I regret that the formatting of this column was askew earlier; I hope it didn’t make reading too difficult. But now those problems are fixed.
Behind the front page space science discoveries that tell us about the intricacies and wonders of our world are generally years of technical and intellectual development, years of planning and refining, years of problem-defining and problem-solving. And before all this, there also years of brainstorming, analysis and strategizing about which science goals should have the highest priorities and which might be most attainable.
That latter process is underway now in regarding the search for life in the solar system and beyond, with numerous teams of scientists tackling specific areas of interest and concern and turning their group discussions into white papers. In this case, the white papers will then go on to the National Academy of Sciences for a blue-ribbon panel review and ultimately recommendations on which subjects are exciting and mature enough for inclusion in a decadal survey and possible funding.
This is a generally little-known part of the process that results in discoveries, but scientists certainly understand how they are essential. That’s why hundreds of scientists contribute their ideas and time — often unpaid — to help put together these foundational documents.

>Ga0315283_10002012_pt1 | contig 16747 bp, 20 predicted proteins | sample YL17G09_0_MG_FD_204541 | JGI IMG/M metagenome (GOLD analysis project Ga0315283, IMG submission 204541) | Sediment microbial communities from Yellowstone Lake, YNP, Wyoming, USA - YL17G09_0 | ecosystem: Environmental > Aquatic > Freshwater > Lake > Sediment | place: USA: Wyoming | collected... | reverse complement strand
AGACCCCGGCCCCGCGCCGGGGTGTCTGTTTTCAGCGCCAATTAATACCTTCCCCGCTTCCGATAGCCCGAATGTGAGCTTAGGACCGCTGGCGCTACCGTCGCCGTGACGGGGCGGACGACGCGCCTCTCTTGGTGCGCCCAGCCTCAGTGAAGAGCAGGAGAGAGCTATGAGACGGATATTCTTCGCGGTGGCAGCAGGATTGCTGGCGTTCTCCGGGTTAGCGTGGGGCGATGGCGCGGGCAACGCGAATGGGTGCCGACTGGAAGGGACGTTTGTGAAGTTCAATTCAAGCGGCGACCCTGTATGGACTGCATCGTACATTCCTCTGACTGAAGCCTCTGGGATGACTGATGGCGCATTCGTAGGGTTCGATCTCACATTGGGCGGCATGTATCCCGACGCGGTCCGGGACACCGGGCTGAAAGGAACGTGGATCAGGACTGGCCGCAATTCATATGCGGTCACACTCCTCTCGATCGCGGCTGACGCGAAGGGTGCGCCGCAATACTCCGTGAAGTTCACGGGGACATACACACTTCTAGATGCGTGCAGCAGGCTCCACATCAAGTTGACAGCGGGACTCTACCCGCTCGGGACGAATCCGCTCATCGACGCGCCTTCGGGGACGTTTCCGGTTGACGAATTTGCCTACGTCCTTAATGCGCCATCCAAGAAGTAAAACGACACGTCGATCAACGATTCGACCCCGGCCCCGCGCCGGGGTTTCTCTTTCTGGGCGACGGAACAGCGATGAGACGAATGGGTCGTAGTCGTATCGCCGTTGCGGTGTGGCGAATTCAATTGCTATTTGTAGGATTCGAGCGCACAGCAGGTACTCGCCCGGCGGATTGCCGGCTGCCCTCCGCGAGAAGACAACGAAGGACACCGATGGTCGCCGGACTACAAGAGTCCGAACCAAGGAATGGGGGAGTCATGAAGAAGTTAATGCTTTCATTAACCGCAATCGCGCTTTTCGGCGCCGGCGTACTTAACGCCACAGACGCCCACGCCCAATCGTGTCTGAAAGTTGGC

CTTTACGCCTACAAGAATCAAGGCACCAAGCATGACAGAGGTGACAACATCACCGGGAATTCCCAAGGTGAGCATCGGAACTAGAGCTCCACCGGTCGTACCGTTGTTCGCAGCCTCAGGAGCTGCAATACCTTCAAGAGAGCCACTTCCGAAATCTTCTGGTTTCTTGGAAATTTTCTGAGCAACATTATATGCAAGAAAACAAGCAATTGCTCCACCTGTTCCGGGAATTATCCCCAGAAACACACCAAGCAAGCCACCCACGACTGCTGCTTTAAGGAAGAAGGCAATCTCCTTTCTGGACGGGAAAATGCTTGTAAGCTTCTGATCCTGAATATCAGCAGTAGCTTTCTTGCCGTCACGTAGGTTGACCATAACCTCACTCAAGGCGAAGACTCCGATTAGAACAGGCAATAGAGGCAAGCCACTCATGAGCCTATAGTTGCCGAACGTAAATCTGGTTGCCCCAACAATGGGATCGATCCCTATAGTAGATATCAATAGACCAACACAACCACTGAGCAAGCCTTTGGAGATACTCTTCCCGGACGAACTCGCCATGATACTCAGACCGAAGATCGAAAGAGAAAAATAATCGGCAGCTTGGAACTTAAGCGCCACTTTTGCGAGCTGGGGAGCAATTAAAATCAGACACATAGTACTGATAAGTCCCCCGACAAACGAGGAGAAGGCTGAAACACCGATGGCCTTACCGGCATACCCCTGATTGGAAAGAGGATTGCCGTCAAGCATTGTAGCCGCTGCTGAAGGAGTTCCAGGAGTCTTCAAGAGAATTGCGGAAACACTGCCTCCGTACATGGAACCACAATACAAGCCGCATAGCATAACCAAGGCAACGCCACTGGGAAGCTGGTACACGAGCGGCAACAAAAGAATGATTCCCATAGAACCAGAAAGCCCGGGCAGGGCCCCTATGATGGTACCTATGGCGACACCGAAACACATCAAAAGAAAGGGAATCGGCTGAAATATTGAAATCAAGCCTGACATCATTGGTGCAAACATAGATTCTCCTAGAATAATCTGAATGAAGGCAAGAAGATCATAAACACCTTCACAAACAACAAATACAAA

With its call for extraterrestrial habitability white papers, the NAS got more than 20 diverse and often deeply thought out offerings. The papers will be studied now by an ad hoc, blue ribbon committee of scientists selected by the NAS, which will have the first of two public meetings in Irvine, Calif. on Jan. 16-18.
Then their recommendations go up further to the decadal survey teams that will set formal NASA priorities for the field of astronomy and astrophysics and planetary science. This community-based process that has worked well for many scientific disciplines since they began in the late 1950s.
I’m particularly familiar with two of these white paper processes — one produced at the Earth-Life Science Institute (ELSI) in Tokyo and the other with NASA’s Nexus for Exoplanet System Science (NExSS.) What they have to say is most interesting.… Read more